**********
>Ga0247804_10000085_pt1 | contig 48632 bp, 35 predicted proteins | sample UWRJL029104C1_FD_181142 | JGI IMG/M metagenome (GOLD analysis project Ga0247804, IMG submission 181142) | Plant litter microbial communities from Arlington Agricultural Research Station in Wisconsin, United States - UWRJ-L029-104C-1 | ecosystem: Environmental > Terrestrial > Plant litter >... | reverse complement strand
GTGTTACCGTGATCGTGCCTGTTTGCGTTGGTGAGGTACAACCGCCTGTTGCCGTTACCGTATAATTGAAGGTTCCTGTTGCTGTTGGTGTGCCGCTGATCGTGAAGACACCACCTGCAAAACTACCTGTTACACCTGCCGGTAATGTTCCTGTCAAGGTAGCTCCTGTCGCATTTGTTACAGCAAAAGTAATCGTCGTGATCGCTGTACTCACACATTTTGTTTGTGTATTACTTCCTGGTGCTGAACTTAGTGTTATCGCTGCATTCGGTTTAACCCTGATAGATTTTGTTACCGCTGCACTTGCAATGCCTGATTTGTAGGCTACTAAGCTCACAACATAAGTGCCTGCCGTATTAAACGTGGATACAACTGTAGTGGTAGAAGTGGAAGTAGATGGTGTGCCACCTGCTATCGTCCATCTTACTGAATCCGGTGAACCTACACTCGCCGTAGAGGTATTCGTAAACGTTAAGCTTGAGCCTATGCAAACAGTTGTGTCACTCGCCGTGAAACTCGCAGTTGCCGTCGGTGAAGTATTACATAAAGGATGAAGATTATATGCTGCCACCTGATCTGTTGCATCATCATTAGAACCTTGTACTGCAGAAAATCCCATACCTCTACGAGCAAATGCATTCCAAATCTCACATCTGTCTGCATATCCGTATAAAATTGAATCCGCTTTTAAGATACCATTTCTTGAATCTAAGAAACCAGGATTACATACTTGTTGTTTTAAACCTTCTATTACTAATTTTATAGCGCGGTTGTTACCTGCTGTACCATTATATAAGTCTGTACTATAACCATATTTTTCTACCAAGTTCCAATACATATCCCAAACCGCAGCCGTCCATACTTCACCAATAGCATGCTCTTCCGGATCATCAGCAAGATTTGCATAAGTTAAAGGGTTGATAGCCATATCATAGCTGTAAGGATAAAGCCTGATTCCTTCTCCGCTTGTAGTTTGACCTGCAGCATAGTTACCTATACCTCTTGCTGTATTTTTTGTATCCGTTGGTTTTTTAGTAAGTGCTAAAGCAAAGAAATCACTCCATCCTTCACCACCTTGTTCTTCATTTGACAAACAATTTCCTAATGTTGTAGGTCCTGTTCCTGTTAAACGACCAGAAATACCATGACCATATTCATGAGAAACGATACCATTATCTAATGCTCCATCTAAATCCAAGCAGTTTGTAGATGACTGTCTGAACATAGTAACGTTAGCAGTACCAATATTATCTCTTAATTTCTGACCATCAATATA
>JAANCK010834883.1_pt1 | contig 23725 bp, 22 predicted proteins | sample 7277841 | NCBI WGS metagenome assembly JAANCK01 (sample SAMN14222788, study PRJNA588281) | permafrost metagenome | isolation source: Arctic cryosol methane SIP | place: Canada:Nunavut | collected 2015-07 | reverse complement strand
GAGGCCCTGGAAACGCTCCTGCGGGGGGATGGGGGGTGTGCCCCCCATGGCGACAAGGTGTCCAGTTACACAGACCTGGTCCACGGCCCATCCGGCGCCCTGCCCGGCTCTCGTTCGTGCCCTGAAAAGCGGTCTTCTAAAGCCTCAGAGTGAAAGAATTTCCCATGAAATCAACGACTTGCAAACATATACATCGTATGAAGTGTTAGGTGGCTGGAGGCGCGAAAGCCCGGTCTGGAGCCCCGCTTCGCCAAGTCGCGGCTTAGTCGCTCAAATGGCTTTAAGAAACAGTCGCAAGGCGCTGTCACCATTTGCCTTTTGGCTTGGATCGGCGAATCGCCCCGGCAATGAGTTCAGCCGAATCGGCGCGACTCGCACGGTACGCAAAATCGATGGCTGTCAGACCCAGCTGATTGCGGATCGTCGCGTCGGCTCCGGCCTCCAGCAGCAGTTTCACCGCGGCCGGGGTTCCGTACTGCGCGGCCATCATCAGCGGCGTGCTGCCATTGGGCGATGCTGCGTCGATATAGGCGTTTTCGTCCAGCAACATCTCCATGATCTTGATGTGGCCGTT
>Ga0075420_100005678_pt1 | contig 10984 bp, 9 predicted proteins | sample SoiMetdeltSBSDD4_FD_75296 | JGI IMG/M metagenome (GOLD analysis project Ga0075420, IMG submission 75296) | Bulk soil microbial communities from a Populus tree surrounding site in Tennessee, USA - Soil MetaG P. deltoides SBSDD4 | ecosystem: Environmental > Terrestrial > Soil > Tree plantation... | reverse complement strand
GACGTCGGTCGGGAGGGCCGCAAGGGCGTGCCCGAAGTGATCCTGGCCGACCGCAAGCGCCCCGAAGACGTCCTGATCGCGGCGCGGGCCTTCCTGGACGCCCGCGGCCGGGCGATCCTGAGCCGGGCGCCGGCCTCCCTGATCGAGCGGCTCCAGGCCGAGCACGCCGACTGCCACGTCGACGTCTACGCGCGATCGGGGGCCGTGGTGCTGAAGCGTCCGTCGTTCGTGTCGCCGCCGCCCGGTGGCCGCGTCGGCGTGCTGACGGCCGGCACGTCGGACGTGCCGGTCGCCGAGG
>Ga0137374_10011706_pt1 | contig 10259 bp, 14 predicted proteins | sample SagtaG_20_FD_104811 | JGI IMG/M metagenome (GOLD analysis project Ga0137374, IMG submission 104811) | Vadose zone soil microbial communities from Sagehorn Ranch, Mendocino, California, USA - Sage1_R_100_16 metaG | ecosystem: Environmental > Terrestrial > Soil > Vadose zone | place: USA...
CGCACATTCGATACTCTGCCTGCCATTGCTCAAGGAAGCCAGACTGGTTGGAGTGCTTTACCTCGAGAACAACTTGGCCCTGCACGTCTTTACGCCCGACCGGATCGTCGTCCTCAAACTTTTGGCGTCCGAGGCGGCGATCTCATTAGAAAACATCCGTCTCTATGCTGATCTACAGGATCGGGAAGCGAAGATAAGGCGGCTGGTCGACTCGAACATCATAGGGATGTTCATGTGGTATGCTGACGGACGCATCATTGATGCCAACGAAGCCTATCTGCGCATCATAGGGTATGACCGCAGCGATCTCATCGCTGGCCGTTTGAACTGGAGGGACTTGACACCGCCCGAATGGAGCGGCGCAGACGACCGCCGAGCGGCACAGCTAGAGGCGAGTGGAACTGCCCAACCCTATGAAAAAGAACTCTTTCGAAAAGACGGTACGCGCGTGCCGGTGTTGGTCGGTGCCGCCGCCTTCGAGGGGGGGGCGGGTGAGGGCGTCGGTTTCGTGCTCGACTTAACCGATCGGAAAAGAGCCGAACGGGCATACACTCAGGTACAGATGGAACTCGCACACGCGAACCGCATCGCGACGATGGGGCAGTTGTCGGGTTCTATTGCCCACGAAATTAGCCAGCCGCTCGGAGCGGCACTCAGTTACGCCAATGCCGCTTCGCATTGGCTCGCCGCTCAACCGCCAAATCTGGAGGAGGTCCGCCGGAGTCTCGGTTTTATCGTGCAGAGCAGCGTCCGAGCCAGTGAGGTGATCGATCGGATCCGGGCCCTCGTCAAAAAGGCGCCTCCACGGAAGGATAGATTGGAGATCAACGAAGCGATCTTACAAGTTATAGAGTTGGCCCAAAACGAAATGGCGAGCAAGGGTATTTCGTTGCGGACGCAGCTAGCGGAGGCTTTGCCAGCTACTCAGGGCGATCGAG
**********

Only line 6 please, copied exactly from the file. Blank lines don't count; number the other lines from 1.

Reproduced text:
GACGTCGGTCGGGAGGGCCGCAAGGGCGTGCCCGAAGTGATCCTGGCCGACCGCAAGCGCCCCGAAGACGTCCTGATCGCGGCGCGGGCCTTCCTGGACGCCCGCGGCCGGGCGATCCTGAGCCGGGCGCCGGCCTCCCTGATCGAGCGGCTCCAGGCCGAGCACGCCGACTGCCACGTCGACGTCTACGCGCGATCGGGGGCCGTGGTGCTGAAGCGTCCGTCGTTCGTGTCGCCGCCGCCCGGTGGCCGCGTCGGCGTGCTGACGGCCGGCACGTCGGACGTGCCGGTCGCCGAGG